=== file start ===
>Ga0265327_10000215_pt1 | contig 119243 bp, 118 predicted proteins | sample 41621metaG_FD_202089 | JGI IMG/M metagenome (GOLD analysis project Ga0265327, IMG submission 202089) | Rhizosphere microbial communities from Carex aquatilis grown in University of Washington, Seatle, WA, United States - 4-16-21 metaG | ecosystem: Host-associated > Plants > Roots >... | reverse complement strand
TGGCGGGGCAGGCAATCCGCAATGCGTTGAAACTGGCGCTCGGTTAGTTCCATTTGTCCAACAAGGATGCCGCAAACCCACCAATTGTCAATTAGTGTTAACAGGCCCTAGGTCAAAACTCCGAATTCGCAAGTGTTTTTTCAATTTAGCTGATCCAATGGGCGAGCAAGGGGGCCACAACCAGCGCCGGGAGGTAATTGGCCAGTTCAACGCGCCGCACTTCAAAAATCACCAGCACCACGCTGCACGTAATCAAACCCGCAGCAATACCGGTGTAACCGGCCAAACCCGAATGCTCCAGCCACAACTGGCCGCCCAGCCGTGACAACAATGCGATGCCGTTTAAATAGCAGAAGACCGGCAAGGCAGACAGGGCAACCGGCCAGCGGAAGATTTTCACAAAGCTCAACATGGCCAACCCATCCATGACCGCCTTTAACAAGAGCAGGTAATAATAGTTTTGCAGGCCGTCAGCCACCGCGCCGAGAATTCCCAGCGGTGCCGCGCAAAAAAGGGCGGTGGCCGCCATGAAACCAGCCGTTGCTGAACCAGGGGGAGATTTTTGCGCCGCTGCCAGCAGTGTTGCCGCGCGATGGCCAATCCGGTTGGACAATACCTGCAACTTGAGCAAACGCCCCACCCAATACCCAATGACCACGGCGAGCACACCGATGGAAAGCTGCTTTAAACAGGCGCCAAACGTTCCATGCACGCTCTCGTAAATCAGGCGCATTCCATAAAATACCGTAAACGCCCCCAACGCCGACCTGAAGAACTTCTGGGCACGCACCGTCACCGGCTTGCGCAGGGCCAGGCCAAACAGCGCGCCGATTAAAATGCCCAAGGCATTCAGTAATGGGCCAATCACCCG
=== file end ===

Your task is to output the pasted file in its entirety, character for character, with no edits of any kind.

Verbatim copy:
>Ga0265327_10000215_pt1 | contig 119243 bp, 118 predicted proteins | sample 41621metaG_FD_202089 | JGI IMG/M metagenome (GOLD analysis project Ga0265327, IMG submission 202089) | Rhizosphere microbial communities from Carex aquatilis grown in University of Washington, Seatle, WA, United States - 4-16-21 metaG | ecosystem: Host-associated > Plants > Roots >... | reverse complement strand
TGGCGGGGCAGGCAATCCGCAATGCGTTGAAACTGGCGCTCGGTTAGTTCCATTTGTCCAACAAGGATGCCGCAAACCCACCAATTGTCAATTAGTGTTAACAGGCCCTAGGTCAAAACTCCGAATTCGCAAGTGTTTTTTCAATTTAGCTGATCCAATGGGCGAGCAAGGGGGCCACAACCAGCGCCGGGAGGTAATTGGCCAGTTCAACGCGCCGCACTTCAAAAATCACCAGCACCACGCTGCACGTAATCAAACCCGCAGCAATACCGGTGTAACCGGCCAAACCCGAATGCTCCAGCCACAACTGGCCGCCCAGCCGTGACAACAATGCGATGCCGTTTAAATAGCAGAAGACCGGCAAGGCAGACAGGGCAACCGGCCAGCGGAAGATTTTCACAAAGCTCAACATGGCCAACCCATCCATGACCGCCTTTAACAAGAGCAGGTAATAATAGTTTTGCAGGCCGTCAGCCACCGCGCCGAGAATTCCCAGCGGTGCCGCGCAAAAAAGGGCGGTGGCCGCCATGAAACCAGCCGTTGCTGAACCAGGGGGAGATTTTTGCGCCGCTGCCAGCAGTGTTGCCGCGCGATGGCCAATCCGGTTGGACAATACCTGCAACTTGAGCAAACGCCCCACCCAATACCCAATGACCACGGCGAGCACACCGATGGAAAGCTGCTTTAAACAGGCGCCAAACGTTCCATGCACGCTCTCGTAAATCAGGCGCATTCCATAAAATACCGTAAACGCCCCCAACGCCGACCTGAAGAACTTCTGGGCACGCACCGTCACCGGCTTGCGCAGGGCCAGGCCAAACAGCGCGCCGATTAAAATGCCCAAGGCATTCAGTAATGGGCCAATCACCCG